Oligopoly Watch

the latest manoeuvres of the new oligopolies and what they mean

Oligopolies have been around as long as commerce has. The term denotes a situation where there are few sellers for a product or service. The members of an oligopoly change the nature of a free market.  While they can’t dictate price and availability like a monopoly can, they often turn into friendly competitors, since it is in all the members’ interest to maintain a stable market and profitable prices … (full text Defining the new oligopoly).

Homepage;
Basic principles of oligopolies (with 18 subcategories); Oligopsonies; Oligonomy defined; Competition matrix;
Topic Index;
Company profiles;
About Wal-Mart;
Pseudo-variety (in the beer market);
Contact: Steve Hannaford’s e-mail.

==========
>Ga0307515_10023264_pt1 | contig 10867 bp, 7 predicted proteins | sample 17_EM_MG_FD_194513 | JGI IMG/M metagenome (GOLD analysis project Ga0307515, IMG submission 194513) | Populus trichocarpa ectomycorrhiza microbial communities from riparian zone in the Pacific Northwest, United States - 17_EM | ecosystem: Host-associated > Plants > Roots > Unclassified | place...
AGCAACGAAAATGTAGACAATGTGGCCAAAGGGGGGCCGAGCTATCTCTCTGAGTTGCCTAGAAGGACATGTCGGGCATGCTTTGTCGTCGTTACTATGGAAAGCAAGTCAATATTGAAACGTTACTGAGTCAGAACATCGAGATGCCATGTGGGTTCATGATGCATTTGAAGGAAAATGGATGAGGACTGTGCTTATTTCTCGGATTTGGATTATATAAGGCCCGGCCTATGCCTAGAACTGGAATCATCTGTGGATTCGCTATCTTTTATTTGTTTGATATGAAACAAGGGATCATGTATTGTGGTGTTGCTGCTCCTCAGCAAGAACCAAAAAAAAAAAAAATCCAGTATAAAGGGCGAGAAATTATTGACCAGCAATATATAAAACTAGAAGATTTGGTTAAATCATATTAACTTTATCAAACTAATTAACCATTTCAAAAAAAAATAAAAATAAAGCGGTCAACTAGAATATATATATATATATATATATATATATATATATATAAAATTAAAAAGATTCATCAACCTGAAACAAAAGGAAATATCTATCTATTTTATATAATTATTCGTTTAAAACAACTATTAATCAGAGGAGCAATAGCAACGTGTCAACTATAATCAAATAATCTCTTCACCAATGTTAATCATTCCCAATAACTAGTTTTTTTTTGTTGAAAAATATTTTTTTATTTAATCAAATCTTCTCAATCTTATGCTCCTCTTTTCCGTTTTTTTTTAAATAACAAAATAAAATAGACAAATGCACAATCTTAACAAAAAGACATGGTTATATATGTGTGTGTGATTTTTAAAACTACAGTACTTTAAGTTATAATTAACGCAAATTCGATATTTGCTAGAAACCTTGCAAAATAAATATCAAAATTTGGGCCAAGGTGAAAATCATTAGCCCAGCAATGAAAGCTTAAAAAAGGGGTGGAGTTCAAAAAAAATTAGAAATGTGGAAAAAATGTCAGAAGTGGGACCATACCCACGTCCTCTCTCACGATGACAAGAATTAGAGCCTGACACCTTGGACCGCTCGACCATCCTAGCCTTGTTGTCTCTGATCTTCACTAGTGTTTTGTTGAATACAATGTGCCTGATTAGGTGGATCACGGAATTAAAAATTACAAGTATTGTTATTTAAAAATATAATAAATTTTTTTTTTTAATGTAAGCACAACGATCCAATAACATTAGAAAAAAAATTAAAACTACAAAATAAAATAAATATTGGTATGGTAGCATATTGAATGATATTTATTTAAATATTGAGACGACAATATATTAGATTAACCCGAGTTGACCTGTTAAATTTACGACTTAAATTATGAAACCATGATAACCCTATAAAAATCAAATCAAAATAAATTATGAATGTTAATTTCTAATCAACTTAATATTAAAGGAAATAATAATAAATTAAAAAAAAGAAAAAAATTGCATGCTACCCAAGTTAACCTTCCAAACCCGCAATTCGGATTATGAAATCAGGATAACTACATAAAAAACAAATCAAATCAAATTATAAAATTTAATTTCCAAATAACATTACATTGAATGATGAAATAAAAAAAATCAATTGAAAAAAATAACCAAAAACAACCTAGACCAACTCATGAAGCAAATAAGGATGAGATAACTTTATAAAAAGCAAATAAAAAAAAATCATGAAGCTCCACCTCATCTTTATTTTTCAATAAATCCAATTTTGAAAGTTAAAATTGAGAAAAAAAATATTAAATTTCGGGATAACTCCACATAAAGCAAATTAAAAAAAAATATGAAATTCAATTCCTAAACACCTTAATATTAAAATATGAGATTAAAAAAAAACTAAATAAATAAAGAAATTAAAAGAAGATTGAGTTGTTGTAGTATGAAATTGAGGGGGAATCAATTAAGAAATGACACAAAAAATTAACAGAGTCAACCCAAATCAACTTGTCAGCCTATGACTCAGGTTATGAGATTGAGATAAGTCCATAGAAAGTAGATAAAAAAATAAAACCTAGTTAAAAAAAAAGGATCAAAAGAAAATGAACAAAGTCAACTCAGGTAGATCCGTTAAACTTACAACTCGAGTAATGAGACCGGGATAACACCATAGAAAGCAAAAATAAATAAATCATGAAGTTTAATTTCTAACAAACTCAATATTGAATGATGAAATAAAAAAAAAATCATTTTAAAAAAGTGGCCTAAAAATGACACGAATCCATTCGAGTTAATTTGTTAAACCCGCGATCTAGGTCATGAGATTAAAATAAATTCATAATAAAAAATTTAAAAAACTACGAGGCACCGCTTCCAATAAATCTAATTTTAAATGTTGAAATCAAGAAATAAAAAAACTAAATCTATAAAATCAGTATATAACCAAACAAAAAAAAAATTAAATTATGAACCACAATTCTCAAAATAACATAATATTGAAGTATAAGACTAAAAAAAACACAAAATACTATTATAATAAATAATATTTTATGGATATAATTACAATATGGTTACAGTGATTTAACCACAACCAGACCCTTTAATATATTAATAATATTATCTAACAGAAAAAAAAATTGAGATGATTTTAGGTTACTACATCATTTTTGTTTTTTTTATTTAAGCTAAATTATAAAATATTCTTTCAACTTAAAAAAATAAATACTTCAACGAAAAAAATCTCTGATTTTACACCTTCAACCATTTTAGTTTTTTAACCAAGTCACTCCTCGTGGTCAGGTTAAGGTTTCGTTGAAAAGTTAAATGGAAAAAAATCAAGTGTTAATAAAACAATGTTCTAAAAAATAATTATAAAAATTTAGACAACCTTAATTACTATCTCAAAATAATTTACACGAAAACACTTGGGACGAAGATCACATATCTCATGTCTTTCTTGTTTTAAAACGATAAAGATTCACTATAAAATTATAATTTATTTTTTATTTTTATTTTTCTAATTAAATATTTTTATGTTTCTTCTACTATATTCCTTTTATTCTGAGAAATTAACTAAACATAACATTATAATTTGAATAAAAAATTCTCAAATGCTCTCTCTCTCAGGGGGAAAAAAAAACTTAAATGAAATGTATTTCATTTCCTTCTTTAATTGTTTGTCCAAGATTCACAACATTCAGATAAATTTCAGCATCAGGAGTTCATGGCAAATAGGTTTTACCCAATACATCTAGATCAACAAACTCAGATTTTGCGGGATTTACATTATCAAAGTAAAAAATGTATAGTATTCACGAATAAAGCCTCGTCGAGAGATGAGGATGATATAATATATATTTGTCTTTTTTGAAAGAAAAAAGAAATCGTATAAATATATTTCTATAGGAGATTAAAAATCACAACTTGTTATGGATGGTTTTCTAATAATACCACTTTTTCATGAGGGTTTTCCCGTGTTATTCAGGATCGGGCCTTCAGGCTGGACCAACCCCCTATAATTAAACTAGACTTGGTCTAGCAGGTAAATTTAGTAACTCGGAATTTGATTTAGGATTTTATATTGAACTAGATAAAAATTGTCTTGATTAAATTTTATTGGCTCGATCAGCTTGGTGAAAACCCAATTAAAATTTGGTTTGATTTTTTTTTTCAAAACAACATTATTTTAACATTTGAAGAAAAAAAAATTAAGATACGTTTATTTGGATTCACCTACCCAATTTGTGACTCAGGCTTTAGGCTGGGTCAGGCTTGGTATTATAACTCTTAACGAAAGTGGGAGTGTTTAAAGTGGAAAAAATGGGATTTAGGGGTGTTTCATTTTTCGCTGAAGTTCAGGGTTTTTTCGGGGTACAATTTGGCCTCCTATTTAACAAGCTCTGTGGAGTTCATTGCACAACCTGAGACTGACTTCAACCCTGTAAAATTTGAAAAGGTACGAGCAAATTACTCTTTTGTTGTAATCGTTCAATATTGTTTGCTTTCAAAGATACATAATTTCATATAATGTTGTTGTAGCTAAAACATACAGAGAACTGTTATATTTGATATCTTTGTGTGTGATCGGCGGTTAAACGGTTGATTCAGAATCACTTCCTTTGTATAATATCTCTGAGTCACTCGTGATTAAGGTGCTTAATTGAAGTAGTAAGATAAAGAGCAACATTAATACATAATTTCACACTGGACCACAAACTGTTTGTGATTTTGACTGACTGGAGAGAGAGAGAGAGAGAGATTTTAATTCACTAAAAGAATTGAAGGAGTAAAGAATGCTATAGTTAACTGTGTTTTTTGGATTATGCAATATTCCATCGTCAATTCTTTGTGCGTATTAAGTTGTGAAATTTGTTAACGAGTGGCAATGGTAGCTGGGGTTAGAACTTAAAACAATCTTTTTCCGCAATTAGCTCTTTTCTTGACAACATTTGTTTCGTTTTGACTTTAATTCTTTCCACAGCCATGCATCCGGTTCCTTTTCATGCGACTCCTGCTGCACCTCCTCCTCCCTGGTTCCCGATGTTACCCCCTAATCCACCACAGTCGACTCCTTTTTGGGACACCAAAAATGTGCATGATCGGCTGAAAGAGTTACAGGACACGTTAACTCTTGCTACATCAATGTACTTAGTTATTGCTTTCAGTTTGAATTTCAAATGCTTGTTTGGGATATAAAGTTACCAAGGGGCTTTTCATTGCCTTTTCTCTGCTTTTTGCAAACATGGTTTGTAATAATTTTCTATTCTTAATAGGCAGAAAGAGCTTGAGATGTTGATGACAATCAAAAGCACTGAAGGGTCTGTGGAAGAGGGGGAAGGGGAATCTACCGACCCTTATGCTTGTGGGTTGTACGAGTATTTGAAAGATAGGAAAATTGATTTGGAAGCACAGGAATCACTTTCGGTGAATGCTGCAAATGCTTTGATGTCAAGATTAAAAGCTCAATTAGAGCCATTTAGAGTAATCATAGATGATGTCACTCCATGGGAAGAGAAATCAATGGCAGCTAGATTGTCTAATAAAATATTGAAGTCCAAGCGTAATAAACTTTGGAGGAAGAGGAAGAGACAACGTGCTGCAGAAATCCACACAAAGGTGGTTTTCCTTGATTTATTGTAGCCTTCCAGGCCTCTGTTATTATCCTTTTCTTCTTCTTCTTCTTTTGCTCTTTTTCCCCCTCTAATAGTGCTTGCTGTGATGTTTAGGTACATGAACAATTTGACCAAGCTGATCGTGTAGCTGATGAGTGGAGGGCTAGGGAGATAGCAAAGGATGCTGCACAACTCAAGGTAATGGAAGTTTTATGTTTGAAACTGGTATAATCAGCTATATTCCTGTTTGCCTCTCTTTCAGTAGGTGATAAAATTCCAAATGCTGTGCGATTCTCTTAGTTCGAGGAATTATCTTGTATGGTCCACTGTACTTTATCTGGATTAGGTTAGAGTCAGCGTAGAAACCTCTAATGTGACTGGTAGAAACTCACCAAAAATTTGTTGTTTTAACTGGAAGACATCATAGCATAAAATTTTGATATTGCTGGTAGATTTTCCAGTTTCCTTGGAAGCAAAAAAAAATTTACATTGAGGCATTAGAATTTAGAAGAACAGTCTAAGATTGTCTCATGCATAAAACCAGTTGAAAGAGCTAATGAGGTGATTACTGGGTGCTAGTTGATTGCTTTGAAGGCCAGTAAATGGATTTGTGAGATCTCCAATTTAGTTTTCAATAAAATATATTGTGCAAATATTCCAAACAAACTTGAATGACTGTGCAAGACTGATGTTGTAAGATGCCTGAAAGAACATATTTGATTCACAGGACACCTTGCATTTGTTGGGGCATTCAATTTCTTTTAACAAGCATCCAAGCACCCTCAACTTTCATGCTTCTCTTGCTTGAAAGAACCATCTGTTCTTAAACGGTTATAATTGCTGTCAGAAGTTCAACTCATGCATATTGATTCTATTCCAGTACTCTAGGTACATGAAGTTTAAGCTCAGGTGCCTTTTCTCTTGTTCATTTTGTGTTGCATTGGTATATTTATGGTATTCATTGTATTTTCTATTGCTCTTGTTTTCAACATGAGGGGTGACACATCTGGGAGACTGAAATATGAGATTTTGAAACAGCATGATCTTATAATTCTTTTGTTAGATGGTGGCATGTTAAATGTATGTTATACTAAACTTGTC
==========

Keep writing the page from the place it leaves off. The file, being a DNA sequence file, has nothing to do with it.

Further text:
About: This site is an attempt to make sense of the business pages in the newspaper, particularly the stories about mergers and acquisitions. I am developing a theory about how and why big companies keep growing bigger, and some of the dynamics behind their moves. 

Note that my book, Market Domination, is now avilable through Amazon. It deals with some of the same themes as this Web site, but in a more organized format.

Note that this bookAre oligopolies sinister? Very possibly. But I think it’s more useful to see how and why they work than simply rail against globalism and greed. While there are hatefully crooked businessmen (take any set of former Enron or Tyco executives for a start), most oligopolies are based on struggles for survival, not a result of innate evil. Like those proverbial sharks moving forward, businesses either grow or fail, and since most mature markets have limited growth potential, companies often grow by buying other companies. If nothing else, it’s fascinating to see how they do it.

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